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Seems that Uruguay can’t, or doesn’t want to attract attention to itself, and even though the country made the massive decision to become the first nation in the world to legalize marijuana across the board, the news was not widely heard beyond its borders. Here’s the story.
Currently, Canada is pushing through a bill to make recreational marijuana use legal, nationwide, and the process is being carefully watched and documented on many open media sources yet it has been over four years, since the “poorest President in the world” Jose Mujica signed legislation to make the growing, distribution, and consumption of marijuana completely legal. So, what is Uruguay’s history with marijuana, how did this law come to fruition and what have been the benefits or repercussions since its passing?
Uruguay has always been a very liberal country in regards to narcotics, and prior to 1974, no law was in place to make the personal possession of drugs, criminally punishable, until a law was passed to provide a judge with the power to decide if the possession was personal or for distribution. When Jose Mujica, known for being the President who donated 90% of his wages to the needy, was elected as the President of Uruguay, he made his intent known, to legalize marijuana. The underlying reasons were to assist with health problems, and battle drug related crime by controlling the growing, importing and mainly the distribution of cannabis. This would in turn lower the profit organized crime rings would gain by trafficking the plant, as well as other drug related criminal activity.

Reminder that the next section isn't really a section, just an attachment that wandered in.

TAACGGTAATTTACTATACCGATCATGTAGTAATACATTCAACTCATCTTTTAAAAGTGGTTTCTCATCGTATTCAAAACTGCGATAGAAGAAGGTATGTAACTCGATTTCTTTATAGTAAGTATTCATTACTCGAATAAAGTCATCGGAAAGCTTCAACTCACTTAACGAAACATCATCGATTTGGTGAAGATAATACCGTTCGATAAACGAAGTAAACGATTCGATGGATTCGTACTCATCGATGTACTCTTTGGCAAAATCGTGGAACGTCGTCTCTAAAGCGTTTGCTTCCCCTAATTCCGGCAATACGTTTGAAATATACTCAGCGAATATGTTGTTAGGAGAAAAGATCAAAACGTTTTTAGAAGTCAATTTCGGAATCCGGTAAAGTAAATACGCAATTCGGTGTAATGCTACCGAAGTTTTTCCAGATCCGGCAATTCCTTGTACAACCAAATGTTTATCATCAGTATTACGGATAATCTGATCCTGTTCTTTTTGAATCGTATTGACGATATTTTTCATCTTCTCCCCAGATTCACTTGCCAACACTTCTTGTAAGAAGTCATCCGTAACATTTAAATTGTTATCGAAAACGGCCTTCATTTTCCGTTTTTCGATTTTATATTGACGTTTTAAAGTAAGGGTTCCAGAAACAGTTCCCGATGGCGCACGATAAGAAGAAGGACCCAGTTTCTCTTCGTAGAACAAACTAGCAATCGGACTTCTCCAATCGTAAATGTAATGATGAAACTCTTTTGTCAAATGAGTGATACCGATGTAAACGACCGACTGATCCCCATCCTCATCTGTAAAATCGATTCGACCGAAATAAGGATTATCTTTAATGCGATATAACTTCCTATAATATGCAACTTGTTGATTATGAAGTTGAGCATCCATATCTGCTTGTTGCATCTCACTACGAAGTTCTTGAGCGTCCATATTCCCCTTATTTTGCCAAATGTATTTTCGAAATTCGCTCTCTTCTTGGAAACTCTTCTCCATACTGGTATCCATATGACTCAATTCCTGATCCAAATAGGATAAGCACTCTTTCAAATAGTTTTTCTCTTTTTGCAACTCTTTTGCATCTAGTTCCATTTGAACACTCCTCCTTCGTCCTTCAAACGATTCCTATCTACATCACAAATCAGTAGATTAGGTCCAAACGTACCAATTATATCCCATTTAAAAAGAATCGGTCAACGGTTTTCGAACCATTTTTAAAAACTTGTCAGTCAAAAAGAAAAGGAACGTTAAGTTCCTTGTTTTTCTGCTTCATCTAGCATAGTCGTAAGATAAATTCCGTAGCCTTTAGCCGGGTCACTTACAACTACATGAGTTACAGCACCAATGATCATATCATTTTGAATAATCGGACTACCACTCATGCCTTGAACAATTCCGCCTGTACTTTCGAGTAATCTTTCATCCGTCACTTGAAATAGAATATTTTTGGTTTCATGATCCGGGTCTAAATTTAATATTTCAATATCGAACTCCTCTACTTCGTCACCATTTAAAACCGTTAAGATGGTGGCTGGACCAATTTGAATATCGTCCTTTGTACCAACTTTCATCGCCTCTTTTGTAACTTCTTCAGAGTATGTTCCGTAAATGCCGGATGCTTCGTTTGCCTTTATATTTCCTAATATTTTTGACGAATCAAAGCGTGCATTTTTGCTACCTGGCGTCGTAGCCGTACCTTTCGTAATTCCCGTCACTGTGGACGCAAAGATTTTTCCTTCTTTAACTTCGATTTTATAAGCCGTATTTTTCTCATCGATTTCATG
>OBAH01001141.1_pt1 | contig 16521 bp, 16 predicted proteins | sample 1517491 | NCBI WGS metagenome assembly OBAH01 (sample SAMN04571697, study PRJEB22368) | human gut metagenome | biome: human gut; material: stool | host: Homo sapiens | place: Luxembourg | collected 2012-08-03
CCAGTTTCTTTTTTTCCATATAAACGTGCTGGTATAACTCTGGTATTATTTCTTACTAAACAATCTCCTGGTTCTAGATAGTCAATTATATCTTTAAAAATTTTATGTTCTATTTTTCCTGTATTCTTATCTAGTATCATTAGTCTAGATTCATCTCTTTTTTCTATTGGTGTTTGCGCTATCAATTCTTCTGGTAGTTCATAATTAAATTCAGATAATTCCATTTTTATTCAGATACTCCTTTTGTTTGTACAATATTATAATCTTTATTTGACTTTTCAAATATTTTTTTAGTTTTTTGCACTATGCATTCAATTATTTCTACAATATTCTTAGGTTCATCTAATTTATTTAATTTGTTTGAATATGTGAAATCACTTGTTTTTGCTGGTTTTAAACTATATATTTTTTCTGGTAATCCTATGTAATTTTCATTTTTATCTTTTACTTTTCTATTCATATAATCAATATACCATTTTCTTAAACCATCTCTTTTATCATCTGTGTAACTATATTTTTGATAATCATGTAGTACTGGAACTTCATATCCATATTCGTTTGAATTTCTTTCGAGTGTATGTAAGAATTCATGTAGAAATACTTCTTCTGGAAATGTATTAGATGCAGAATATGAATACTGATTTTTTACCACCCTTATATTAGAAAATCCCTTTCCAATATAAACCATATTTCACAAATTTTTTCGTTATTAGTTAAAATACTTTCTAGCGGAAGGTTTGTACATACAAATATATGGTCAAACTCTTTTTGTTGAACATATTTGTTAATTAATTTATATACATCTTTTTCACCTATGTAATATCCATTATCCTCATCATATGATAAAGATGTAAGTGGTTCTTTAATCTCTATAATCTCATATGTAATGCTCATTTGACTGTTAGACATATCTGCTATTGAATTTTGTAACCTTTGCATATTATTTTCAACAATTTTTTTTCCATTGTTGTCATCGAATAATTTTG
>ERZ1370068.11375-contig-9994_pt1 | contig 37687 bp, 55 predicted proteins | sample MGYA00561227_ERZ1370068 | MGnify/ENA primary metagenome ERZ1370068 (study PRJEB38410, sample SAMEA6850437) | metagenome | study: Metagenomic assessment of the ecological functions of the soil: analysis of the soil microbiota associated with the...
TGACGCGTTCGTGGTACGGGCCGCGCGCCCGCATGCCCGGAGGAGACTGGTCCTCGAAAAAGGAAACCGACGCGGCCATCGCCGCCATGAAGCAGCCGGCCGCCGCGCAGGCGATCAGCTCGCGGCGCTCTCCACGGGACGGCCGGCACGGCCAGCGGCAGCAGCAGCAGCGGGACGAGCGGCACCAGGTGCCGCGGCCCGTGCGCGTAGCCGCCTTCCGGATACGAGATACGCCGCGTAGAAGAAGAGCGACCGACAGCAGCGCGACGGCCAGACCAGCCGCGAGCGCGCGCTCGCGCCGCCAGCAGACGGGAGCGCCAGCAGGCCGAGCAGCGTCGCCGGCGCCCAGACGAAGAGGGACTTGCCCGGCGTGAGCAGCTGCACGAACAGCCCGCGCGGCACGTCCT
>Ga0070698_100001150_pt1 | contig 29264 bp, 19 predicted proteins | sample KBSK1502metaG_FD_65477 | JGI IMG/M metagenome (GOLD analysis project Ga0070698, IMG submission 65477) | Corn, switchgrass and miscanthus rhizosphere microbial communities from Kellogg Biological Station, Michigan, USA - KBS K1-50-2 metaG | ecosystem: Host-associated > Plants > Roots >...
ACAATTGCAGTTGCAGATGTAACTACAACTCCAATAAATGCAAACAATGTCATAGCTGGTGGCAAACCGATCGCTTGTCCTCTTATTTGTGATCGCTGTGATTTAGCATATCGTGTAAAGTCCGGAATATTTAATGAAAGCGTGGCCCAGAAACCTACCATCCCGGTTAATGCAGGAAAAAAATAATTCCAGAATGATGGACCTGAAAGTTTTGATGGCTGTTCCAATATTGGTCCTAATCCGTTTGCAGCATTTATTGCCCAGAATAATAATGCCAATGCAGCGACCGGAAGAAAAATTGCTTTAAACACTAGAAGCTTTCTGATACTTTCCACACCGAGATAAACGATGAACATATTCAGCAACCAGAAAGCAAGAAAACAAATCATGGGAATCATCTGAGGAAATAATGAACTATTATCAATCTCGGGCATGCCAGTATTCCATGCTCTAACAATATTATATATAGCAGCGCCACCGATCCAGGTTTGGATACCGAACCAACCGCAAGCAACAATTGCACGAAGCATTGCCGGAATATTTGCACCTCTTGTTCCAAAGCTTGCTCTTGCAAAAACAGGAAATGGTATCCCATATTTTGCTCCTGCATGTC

The process was put in action, and on the final day of July in 2013, the bill to legalize marijuana was passed by the House of Representatives, and onto the Senate where a 16-13 vote meant that all Jose Mujica had to do was sign the bill into law, which occured on December 23rd 2013. It was official, before the turn of 2014, marijuana in Uruguay, was legal.
In regards to growing, farmers are granted professional licenses in order to produce the plant on a large scale, while for personal use people are able to have up to six plants. The government has also allowed growers clubs which are state controlled dispensaries in which each club is permitted to grow up to, but not exceeding, 99 plants, and recently in 2017, certain registered pharmacies have been allowed to commercially sell marijuana.
The preliminary assessment of the legalization of marijuana has overall been a very positive one. Since passing the law in 2013, total crime in Uruguay declined considerably and except for a very slight increase over the last year, has remained that way.
Mujica, whose presidential term ended in 2015, understood the magnitude of being the first country to take the step towards making cannabis legal. He was quoted as saying that with all the necessary steps and regulations in place, it would do only wonders for the country of Uruguay, but that he was prepared to backtrack if anything went “awry.” Safe to say that Uruguay looks like a pioneer, “blazing” a new trail with other countries looking to follow suit.